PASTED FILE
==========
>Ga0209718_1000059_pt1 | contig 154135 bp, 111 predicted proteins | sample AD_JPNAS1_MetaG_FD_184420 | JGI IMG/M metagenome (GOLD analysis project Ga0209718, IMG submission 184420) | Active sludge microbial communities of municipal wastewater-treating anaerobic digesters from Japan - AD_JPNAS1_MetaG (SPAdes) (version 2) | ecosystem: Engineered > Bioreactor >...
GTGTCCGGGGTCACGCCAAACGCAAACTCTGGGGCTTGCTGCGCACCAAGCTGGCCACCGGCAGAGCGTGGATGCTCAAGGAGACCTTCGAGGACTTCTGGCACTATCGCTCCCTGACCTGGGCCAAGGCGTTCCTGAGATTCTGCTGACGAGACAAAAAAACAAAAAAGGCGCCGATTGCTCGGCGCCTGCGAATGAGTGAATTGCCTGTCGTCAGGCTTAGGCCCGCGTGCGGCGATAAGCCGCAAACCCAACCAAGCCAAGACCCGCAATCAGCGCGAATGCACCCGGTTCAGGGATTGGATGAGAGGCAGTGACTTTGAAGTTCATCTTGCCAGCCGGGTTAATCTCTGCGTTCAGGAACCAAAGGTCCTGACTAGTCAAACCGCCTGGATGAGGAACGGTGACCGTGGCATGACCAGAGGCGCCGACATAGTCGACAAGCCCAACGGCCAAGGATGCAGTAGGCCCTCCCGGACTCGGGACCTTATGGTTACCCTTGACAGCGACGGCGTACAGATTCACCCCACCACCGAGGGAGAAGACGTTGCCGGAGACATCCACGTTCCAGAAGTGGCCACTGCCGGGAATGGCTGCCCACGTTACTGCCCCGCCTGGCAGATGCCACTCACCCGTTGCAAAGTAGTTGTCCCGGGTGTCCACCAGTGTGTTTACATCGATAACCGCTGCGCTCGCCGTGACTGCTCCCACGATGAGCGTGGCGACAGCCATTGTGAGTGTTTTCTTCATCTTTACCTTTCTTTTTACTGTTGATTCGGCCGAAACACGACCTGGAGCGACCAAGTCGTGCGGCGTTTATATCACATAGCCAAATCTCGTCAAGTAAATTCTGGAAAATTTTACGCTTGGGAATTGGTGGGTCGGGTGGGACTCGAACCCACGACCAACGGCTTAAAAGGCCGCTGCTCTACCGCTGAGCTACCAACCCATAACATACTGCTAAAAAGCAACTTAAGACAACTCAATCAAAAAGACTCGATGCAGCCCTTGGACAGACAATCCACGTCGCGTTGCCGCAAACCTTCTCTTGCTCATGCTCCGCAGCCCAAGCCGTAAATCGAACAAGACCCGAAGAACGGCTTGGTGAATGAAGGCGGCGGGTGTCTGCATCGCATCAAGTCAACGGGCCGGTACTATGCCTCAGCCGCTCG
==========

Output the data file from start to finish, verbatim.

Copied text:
>Ga0209718_1000059_pt1 | contig 154135 bp, 111 predicted proteins | sample AD_JPNAS1_MetaG_FD_184420 | JGI IMG/M metagenome (GOLD analysis project Ga0209718, IMG submission 184420) | Active sludge microbial communities of municipal wastewater-treating anaerobic digesters from Japan - AD_JPNAS1_MetaG (SPAdes) (version 2) | ecosystem: Engineered > Bioreactor >...
GTGTCCGGGGTCACGCCAAACGCAAACTCTGGGGCTTGCTGCGCACCAAGCTGGCCACCGGCAGAGCGTGGATGCTCAAGGAGACCTTCGAGGACTTCTGGCACTATCGCTCCCTGACCTGGGCCAAGGCGTTCCTGAGATTCTGCTGACGAGACAAAAAAACAAAAAAGGCGCCGATTGCTCGGCGCCTGCGAATGAGTGAATTGCCTGTCGTCAGGCTTAGGCCCGCGTGCGGCGATAAGCCGCAAACCCAACCAAGCCAAGACCCGCAATCAGCGCGAATGCACCCGGTTCAGGGATTGGATGAGAGGCAGTGACTTTGAAGTTCATCTTGCCAGCCGGGTTAATCTCTGCGTTCAGGAACCAAAGGTCCTGACTAGTCAAACCGCCTGGATGAGGAACGGTGACCGTGGCATGACCAGAGGCGCCGACATAGTCGACAAGCCCAACGGCCAAGGATGCAGTAGGCCCTCCCGGACTCGGGACCTTATGGTTACCCTTGACAGCGACGGCGTACAGATTCACCCCACCACCGAGGGAGAAGACGTTGCCGGAGACATCCACGTTCCAGAAGTGGCCACTGCCGGGAATGGCTGCCCACGTTACTGCCCCGCCTGGCAGATGCCACTCACCCGTTGCAAAGTAGTTGTCCCGGGTGTCCACCAGTGTGTTTACATCGATAACCGCTGCGCTCGCCGTGACTGCTCCCACGATGAGCGTGGCGACAGCCATTGTGAGTGTTTTCTTCATCTTTACCTTTCTTTTTACTGTTGATTCGGCCGAAACACGACCTGGAGCGACCAAGTCGTGCGGCGTTTATATCACATAGCCAAATCTCGTCAAGTAAATTCTGGAAAATTTTACGCTTGGGAATTGGTGGGTCGGGTGGGACTCGAACCCACGACCAACGGCTTAAAAGGCCGCTGCTCTACCGCTGAGCTACCAACCCATAACATACTGCTAAAAAGCAACTTAAGACAACTCAATCAAAAAGACTCGATGCAGCCCTTGGACAGACAATCCACGTCGCGTTGCCGCAAACCTTCTCTTGCTCATGCTCCGCAGCCCAAGCCGTAAATCGAACAAGACCCGAAGAACGGCTTGGTGAATGAAGGCGGCGGGTGTCTGCATCGCATCAAGTCAACGGGCCGGTACTATGCCTCAGCCGCTCG